In my earlier dating years, in my 20s, there were many men i dated who were generous and good to me. Later, in my 30s when i owned my own home, i wanted to return that kind of generosity by sharing my home with 2 other men (at different times, of course). One man decided he needed to take an unautorized, extended "mental break" from his job for 3 months; amazingly, when he felt ready to return, the job was waiting for him but i grew annoyed that i was busting my butt to cover expenses and he had everything paid for quite a nominal rent.

    The other man remained unemployed for months and took a relaxed attitude toward job hunting. I just ended up feeling like i was used and taken advantage of. When i asked him how he spent his day, he told me of a nice long nap he took and about the one job letter he got out.

    Sorry to sound so negative, that was just one of my experiences.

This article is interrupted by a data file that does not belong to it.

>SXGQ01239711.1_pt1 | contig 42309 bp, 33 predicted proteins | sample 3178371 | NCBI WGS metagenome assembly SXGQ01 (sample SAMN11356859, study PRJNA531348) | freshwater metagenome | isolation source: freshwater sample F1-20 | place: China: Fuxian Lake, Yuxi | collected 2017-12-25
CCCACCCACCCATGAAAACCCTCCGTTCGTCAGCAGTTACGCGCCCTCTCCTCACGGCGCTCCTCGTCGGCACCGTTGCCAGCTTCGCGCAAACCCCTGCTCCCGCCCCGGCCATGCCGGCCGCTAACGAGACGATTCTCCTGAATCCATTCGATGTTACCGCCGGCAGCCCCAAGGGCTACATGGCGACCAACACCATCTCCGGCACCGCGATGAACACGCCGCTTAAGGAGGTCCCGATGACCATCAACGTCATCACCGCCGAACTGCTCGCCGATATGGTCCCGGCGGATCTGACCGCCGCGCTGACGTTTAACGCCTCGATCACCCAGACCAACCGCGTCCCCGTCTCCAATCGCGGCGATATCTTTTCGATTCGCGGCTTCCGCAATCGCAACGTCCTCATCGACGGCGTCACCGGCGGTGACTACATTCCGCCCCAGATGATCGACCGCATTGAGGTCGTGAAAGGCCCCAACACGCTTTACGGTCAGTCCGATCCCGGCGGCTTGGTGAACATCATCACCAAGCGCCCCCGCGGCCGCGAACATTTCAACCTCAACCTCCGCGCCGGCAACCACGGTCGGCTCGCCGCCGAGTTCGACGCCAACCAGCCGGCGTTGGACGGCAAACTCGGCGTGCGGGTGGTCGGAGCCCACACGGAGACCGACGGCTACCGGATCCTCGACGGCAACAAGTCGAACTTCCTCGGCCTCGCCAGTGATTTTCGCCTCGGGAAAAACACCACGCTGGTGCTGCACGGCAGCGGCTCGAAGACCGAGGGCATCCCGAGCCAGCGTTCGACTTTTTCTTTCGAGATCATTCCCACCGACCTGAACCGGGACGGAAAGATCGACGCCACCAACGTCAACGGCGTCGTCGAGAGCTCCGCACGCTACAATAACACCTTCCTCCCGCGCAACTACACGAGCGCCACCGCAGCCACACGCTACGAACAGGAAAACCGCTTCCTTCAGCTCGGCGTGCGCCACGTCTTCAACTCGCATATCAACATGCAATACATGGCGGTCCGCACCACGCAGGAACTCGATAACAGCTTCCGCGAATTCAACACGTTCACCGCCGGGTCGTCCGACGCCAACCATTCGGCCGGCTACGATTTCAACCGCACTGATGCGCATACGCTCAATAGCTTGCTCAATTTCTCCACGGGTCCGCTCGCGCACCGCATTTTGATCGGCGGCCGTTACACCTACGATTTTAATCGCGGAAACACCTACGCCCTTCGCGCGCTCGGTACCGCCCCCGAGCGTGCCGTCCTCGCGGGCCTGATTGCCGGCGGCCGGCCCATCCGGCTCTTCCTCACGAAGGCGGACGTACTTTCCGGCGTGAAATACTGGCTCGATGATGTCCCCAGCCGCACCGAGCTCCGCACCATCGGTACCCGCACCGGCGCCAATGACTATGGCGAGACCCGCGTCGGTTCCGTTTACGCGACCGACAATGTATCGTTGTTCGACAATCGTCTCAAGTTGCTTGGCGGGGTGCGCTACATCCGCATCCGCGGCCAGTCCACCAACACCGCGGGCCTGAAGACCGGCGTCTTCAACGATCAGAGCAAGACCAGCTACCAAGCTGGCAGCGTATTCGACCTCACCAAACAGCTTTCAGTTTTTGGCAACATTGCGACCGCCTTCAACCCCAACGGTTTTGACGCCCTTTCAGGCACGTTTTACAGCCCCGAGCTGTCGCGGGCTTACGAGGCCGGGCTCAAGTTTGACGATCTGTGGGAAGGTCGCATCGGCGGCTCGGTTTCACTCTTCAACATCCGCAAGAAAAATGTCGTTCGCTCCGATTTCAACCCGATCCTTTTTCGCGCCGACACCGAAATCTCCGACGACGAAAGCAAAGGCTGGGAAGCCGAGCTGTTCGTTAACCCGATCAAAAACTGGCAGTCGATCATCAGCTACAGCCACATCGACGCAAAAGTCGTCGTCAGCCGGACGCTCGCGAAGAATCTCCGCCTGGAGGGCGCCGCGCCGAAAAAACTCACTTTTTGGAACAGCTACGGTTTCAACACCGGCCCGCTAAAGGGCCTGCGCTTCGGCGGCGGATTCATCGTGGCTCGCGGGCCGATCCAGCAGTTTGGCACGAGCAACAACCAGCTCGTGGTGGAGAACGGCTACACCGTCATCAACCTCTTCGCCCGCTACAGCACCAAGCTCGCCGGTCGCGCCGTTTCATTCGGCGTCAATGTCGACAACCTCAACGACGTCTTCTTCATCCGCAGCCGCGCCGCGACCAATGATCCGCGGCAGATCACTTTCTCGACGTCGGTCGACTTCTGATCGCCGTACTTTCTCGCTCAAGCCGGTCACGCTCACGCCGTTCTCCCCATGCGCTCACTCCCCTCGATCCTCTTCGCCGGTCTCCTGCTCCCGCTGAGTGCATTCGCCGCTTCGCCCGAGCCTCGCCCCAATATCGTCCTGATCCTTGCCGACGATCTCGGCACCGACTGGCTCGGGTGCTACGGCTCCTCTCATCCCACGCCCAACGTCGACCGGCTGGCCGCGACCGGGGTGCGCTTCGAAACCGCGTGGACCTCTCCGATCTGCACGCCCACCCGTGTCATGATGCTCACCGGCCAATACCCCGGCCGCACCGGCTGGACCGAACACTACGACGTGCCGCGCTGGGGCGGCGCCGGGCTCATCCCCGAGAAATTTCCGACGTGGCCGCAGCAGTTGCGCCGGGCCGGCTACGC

29. klbb90 Says:

    I think its great he can live his dream. So few of us can. Based on what you have said, I would hold back on a house at this time. The market would not be kind to you if you wanted to sell to follow him to a college town so he can continue to follow his dream. However, since you think it will only be a few years before he has to leave the minors and take a college coaching position, you won't have that long to wait. Just keep saving so the mortgage will eventually be less. Consider the money he gives you for gas and going out to eat food the money you just return to him at the end of the month. Best wishes!

  30. Lost in Debt Says: